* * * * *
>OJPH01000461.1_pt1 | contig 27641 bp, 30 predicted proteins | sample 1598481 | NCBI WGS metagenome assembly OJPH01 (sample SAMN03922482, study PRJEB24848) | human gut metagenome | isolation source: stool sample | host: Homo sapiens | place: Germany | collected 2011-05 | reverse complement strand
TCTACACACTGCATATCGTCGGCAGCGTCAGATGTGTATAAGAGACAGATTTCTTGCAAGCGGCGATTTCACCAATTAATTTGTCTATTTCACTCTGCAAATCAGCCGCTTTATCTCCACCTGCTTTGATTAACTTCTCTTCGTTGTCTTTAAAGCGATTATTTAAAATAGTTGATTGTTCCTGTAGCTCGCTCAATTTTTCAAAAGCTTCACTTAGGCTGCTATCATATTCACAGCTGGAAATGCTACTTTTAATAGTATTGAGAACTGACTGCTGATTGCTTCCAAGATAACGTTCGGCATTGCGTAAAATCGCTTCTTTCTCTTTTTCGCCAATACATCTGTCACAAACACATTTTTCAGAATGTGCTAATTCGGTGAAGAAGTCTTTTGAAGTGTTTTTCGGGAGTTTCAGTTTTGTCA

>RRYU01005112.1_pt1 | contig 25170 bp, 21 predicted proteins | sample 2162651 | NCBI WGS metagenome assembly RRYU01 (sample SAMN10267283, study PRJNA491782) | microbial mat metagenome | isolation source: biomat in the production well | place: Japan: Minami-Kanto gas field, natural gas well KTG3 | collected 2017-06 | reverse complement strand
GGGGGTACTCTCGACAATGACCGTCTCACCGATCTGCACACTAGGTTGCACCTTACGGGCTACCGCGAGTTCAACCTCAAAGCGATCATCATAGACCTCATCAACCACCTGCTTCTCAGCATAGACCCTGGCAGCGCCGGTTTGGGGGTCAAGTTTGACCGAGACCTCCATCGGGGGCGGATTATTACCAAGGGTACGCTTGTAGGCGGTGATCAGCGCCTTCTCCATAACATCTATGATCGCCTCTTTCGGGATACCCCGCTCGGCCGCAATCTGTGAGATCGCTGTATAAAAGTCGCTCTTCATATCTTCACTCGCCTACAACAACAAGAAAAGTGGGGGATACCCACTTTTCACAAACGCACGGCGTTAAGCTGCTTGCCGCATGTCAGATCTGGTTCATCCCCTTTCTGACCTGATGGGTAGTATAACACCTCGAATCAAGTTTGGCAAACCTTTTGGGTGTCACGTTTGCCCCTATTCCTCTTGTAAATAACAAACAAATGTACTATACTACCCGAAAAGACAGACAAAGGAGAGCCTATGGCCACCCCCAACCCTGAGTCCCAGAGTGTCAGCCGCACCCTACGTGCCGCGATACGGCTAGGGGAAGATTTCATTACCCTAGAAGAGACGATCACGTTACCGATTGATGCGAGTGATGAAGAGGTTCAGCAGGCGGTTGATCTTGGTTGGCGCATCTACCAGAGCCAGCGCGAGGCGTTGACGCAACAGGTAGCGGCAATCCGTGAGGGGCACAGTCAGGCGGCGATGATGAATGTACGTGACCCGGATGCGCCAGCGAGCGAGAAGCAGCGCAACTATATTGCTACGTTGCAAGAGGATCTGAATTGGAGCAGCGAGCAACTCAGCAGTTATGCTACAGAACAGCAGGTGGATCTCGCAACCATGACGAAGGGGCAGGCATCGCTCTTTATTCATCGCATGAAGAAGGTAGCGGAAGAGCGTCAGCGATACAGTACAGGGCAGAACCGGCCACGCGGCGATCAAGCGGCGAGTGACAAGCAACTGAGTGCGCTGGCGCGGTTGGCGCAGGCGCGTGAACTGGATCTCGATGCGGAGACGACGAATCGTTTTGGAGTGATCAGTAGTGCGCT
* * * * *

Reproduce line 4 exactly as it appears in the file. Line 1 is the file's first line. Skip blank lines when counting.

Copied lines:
GGGGGTACTCTCGACAATGACCGTCTCACCGATCTGCACACTAGGTTGCACCTTACGGGCTACCGCGAGTTCAACCTCAAAGCGATCATCATAGACCTCATCAACCACCTGCTTCTCAGCATAGACCCTGGCAGCGCCGGTTTGGGGGTCAAGTTTGACCGAGACCTCCATCGGGGGCGGATTATTACCAAGGGTACGCTTGTAGGCGGTGATCAGCGCCTTCTCCATAACATCTATGATCGCCTCTTTCGGGATACCCCGCTCGGCCGCAATCTGTGAGATCGCTGTATAAAAGTCGCTCTTCATATCTTCACTCGCCTACAACAACAAGAAAAGTGGGGGATACCCACTTTTCACAAACGCACGGCGTTAAGCTGCTTGCCGCATGTCAGATCTGGTTCATCCCCTTTCTGACCTGATGGGTAGTATAACACCTCGAATCAAGTTTGGCAAACCTTTTGGGTGTCACGTTTGCCCCTATTCCTCTTGTAAATAACAAACAAATGTACTATACTACCCGAAAAGACAGACAAAGGAGAGCCTATGGCCACCCCCAACCCTGAGTCCCAGAGTGTCAGCCGCACCCTACGTGCCGCGATACGGCTAGGGGAAGATTTCATTACCCTAGAAGAGACGATCACGTTACCGATTGATGCGAGTGATGAAGAGGTTCAGCAGGCGGTTGATCTTGGTTGGCGCATCTACCAGAGCCAGCGCGAGGCGTTGACGCAACAGGTAGCGGCAATCCGTGAGGGGCACAGTCAGGCGGCGATGATGAATGTACGTGACCCGGATGCGCCAGCGAGCGAGAAGCAGCGCAACTATATTGCTACGTTGCAAGAGGATCTGAATTGGAGCAGCGAGCAACTCAGCAGTTATGCTACAGAACAGCAGGTGGATCTCGCAACCATGACGAAGGGGCAGGCATCGCTCTTTATTCATCGCATGAAGAAGGTAGCGGAAGAGCGTCAGCGATACAGTACAGGGCAGAACCGGCCACGCGGCGATCAAGCGGCGAGTGACAAGCAACTGAGTGCGCTGGCGCGGTTGGCGCAGGCGCGTGAACTGGATCTCGATGCGGAGACGACGAATCGTTTTGGAGTGATCAGTAGTGCGCT